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Sniper Elite

By NeonAnderson19-11-2012
siegarettes (editor)
Leigh Cobb (editor)

The Defence

Rebellion Developments
MC2 France
Shooter, Action
Release Date:
US 18-10-2005
EU 30-09-2005

The Prosecution

Intel Pentium III
AMD equivalent
Nvidia 32 MB
AMD equivalent
512 MB
4 GB

Sniper Elite is full of both surprises and disappointments. Based off of the marketing for it, there are some pretty big promises in there, some of which the game lives up to, and some where it doesn’t. There is quite a lot to cover here, both good and bad. So I will just focus on the things that will benefit you the most.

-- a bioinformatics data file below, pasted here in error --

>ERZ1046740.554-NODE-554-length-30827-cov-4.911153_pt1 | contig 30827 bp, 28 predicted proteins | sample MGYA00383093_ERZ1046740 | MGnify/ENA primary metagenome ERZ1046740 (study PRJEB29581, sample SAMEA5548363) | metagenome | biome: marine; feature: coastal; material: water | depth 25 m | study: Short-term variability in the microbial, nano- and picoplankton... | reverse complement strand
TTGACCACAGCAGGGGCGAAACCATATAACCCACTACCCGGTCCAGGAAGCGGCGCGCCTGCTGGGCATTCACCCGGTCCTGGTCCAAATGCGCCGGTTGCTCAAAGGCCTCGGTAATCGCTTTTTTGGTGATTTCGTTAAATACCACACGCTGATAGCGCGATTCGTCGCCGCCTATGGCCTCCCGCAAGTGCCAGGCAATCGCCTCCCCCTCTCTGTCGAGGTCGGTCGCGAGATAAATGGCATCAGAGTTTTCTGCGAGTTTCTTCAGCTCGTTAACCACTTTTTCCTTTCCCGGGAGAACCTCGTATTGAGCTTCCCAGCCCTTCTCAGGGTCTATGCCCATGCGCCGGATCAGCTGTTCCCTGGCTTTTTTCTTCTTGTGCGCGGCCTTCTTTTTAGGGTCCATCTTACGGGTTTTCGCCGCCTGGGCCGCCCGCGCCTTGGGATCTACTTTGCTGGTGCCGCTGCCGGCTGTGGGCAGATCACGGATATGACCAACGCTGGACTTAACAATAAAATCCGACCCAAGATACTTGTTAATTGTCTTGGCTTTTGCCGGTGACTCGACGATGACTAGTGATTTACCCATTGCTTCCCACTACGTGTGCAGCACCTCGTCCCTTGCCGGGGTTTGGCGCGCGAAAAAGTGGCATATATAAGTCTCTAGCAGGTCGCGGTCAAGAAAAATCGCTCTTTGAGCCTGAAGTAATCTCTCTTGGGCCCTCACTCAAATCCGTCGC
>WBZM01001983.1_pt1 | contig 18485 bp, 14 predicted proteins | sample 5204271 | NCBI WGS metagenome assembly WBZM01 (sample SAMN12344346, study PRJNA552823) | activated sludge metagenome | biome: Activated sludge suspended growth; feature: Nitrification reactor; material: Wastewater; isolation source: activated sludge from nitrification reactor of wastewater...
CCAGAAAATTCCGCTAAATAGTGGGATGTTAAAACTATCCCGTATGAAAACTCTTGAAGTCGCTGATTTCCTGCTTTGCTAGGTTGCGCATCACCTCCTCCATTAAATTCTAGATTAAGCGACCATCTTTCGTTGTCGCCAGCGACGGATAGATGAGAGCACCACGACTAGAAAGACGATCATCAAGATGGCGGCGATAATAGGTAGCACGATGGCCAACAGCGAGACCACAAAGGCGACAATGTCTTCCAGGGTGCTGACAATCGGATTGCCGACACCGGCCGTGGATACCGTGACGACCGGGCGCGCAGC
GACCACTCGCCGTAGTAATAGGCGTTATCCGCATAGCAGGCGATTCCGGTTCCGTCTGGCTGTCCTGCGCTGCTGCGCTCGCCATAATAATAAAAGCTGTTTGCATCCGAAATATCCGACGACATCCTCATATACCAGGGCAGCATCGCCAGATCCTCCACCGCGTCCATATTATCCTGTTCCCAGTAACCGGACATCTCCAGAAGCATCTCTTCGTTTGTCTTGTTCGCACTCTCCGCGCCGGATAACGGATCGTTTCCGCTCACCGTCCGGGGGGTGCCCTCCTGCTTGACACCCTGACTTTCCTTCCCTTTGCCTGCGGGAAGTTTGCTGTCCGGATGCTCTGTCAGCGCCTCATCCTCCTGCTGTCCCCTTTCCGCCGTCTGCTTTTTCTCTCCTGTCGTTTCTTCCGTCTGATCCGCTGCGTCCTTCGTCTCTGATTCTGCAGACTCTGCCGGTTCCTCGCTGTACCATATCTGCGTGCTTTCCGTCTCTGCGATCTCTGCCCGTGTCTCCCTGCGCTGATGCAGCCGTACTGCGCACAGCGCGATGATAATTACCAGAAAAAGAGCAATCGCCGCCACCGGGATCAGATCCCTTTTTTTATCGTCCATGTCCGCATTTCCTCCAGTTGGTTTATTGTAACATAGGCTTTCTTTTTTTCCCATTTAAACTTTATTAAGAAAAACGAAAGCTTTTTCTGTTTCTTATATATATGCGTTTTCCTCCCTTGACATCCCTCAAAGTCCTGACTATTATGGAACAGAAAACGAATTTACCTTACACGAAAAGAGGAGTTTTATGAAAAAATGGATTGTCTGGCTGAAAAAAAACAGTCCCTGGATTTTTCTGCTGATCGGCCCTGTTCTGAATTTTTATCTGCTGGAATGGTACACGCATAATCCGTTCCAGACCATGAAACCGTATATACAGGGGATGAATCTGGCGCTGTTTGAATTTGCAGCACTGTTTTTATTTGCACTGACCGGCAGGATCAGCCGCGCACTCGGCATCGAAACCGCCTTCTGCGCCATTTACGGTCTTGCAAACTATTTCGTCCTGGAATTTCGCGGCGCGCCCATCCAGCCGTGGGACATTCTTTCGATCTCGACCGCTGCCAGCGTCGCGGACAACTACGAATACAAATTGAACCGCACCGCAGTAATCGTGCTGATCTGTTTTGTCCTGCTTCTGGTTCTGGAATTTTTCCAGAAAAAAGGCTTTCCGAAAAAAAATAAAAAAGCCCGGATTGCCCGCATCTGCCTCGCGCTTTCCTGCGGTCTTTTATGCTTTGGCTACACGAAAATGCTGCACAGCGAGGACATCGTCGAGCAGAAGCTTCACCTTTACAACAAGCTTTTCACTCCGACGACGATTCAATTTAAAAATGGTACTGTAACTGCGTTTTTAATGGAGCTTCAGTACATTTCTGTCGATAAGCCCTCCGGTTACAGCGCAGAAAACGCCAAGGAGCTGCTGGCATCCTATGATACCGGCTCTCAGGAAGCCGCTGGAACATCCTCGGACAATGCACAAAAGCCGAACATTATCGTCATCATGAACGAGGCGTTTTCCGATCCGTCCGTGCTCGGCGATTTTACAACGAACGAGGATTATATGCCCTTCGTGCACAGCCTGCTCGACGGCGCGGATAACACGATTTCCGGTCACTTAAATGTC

The game promises “non-linear game play”,however the game structure itself is entirely linear and the levels for the most part are designed to follow a very linear path of objectives. Indeed, most objectives do not unlock until you finish the other objectives in order. On top of that, the developers intentionally put one or two alternative routes to each objective that will always be heavily guarded. Thus the only real, non-linear elements in the game, is that you get to decide which route to take to your objectives, playing the same level again but doing a different route or hiding in a different spot, which doesn’t really change the experience at all. In terms of actual levels or missions, there are 28 that follow each other in a linear fashion, each level is a surprisingly small area for a sniper game and some of which are even entirely indoors! Most of the time spent in each level will be focused on crawling around to each objective. The time spent on each level however will entirely depend on the difficulty you are playing at and your personal play style. A level can be completed within minutes or take up to a full 30 minutes.